A NEW pair of almshouses have been officially opened at Coopers Gardens, 45 years on from when the site was first opened.
The two properties, which were funded by the Old Trust with a grant from Derbyshire Dales District Council, were opened by the Lord Lieutenant of Derbyshire William Tucker on Friday.
Mr Tucker handed the keys over to the first of two new residents, George Thacker, 68, who has been living in a first floor flat in Shaw Croft but is struggling with the stairs due to a lung condition.
The pair of bungalows, which are part of the third and final phase of building at the cluster of houses near to Ashbourne Leisure Centre, are designed to meet modern standards for disabled living and also feature an en-suite room in the roof space for carers to stay over.
Mr Thacker, who hopes to be moved in in around three weeks, said: "I would like to thank all the people who have helped me to get this place, it will make a big difference to me and I honestly feel quite moved to have it.
As he unveiled a commemorative plaque in front of a gathering of guests that included civic leaders, MP Patrick McLoughlin and MEP Andrew Lewer, Mr Tucker said: "It is a great pleasure to be invited to open these new almshouses.
"I suppose in many respects you could say there is something a bit old fashioned about almshouses, but clearly they are vitally important and provide a wonderful service for the people that live in them.
"I don't think there is a finer example of that than here in Ashbourne and I think the fact that in Ashbourne here alone there are 46 houses overall is staggering.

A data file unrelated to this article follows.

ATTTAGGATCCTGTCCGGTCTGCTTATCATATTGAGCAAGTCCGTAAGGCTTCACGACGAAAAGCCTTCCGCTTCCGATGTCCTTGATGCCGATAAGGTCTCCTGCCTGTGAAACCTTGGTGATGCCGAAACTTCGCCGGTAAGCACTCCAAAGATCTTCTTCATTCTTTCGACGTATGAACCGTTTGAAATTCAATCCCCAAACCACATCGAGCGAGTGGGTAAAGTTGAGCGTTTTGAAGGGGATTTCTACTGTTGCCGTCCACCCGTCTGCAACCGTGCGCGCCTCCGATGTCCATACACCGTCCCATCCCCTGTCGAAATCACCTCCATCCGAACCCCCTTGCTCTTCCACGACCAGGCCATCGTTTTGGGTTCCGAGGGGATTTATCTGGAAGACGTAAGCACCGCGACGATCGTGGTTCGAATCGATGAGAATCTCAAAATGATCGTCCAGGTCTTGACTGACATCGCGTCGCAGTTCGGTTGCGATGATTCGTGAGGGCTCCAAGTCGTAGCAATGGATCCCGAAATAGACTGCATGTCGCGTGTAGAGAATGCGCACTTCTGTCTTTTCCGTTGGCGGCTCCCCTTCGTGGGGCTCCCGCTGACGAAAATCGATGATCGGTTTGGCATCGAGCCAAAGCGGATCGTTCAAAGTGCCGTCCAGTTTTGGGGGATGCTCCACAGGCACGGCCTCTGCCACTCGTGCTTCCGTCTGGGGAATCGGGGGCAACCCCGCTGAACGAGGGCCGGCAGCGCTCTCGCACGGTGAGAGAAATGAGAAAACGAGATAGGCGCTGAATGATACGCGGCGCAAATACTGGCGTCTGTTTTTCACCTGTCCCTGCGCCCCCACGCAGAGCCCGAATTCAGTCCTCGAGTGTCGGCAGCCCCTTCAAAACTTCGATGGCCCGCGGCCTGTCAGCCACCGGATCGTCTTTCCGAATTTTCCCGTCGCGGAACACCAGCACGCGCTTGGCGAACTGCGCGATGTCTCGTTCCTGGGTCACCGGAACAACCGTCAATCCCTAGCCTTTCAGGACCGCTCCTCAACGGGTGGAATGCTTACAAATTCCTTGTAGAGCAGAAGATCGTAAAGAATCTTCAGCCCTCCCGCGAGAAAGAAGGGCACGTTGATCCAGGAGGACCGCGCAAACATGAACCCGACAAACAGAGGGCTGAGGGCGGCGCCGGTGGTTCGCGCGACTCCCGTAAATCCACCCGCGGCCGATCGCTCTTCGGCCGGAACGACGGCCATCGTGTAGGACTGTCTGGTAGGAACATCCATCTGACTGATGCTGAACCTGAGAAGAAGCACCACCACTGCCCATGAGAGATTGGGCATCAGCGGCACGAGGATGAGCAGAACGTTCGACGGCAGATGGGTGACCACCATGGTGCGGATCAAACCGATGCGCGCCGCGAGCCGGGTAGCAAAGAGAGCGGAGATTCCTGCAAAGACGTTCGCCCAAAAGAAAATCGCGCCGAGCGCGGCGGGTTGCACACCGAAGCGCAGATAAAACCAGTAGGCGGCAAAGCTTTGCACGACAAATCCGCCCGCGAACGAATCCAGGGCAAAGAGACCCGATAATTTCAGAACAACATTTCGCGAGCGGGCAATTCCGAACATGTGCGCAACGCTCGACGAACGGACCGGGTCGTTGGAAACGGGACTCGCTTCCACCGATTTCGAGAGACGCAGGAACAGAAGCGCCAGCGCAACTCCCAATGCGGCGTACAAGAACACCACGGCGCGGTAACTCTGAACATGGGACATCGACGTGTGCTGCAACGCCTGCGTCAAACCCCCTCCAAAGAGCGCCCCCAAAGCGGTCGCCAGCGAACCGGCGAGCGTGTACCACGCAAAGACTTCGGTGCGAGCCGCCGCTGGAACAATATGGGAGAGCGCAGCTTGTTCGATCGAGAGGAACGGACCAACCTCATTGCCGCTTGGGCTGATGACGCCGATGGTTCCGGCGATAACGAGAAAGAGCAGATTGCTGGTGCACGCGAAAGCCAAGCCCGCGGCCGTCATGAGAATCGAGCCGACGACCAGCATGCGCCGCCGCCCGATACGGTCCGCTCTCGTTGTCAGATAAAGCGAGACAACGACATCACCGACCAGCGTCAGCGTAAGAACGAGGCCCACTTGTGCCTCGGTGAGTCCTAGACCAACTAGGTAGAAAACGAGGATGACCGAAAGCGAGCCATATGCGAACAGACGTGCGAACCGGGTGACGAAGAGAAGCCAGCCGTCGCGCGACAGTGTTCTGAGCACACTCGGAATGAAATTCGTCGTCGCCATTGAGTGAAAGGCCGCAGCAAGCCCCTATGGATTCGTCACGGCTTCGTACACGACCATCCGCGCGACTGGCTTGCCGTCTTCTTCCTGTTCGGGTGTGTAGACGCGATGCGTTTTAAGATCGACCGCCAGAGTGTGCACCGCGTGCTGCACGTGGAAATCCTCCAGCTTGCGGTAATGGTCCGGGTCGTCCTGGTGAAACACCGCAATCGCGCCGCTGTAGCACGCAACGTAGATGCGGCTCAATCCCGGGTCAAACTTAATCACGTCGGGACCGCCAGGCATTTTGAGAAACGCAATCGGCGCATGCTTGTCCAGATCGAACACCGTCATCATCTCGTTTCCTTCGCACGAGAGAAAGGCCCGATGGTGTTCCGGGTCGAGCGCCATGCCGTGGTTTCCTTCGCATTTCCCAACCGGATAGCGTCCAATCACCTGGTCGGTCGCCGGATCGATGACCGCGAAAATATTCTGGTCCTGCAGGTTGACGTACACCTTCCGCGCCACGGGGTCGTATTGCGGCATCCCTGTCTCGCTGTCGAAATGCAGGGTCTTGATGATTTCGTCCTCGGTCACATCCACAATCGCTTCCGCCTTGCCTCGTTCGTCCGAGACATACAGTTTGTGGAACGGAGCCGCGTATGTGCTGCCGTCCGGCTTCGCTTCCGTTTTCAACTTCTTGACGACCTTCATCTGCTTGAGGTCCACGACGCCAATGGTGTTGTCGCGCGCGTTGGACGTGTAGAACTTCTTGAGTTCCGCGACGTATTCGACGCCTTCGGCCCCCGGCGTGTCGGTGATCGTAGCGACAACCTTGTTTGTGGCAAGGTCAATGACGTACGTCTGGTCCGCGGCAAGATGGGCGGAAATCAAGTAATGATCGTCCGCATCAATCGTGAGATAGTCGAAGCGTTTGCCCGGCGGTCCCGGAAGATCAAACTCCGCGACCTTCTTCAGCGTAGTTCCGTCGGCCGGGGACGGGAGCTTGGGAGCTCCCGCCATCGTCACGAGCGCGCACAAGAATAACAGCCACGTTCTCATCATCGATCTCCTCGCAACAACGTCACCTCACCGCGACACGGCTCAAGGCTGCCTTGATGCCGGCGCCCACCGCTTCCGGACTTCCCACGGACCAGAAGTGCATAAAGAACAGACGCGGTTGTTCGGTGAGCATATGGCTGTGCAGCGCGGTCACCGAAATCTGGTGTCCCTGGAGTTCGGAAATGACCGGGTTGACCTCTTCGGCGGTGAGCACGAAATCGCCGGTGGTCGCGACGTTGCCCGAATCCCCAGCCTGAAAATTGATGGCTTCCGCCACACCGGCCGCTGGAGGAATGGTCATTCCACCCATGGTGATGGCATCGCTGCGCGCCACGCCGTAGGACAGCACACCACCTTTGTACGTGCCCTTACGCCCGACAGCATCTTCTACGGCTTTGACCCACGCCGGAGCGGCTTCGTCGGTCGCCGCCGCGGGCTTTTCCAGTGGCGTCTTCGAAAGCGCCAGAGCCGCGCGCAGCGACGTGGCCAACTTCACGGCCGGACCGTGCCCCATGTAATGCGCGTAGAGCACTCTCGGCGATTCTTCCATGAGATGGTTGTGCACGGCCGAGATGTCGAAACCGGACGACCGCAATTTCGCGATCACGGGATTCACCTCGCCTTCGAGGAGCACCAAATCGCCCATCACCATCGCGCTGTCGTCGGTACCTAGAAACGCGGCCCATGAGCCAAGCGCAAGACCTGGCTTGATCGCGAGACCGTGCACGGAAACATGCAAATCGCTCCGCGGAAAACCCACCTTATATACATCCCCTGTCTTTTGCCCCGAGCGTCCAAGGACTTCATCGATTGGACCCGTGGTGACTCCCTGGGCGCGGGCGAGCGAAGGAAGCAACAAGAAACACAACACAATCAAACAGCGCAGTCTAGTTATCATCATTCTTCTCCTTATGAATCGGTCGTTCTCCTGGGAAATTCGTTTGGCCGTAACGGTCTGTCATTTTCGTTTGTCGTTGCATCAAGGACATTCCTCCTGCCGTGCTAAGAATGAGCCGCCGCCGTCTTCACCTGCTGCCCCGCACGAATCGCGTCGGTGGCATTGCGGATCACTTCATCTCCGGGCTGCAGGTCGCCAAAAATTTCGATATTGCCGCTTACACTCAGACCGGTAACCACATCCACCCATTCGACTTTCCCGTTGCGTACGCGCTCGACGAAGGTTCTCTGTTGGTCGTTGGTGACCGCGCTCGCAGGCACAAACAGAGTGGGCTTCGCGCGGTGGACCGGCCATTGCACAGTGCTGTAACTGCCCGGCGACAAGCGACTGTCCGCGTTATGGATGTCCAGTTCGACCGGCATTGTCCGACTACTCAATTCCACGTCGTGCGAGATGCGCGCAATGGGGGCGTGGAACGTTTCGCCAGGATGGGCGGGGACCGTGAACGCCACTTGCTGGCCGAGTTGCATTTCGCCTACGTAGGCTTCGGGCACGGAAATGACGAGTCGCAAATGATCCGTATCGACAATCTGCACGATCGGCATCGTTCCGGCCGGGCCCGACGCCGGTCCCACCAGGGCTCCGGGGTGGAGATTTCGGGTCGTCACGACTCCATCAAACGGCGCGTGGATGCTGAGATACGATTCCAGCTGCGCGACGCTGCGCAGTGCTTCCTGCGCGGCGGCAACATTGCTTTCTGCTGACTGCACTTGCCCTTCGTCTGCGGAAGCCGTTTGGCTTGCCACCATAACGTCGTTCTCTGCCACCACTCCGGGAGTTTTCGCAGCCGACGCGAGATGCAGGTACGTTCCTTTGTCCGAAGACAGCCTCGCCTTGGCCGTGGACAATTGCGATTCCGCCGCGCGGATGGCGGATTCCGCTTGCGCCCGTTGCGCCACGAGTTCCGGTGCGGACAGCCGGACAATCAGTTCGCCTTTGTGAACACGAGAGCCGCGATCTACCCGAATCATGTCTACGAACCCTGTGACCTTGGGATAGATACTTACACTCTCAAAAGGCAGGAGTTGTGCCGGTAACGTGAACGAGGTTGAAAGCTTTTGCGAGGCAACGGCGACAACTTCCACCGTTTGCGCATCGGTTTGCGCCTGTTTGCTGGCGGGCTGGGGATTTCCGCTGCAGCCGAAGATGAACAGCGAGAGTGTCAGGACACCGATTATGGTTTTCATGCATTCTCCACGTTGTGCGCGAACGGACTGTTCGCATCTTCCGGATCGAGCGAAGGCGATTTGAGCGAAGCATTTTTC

"On behalf of everyone in Derbyshire I would like to thank and congratulate everyone who has been involved and who has worked on this excellent project."
The first six bungalows built at Coopers Gardens were completed in 1979 and these were followed by another two in 1991. The latest two to open round off the three-phase project to complete housing provision for the elderly and disabled on the site.
The trust, which dates back to the 16th Century when it raised money to build the former Queen Elizabeths Grammer School in Church Street, now manages 46 almshouses in the town and its first nine were set up in Coopers Close, off Hall Lane, in 1969.
To build the first six bungalows at Coopers Gardens, which were named after benefactor Miss Hilda Stoneier Cooper, a £15,000 bridge had to be constructed over the Henmore and the first properties, which cost the trust £60,000.
As well as managing the town's almshouses, which are allocated to new residents by the trust members, the organisation has close links with Queen Elizabeths Grammar School and four members are part of its governing body.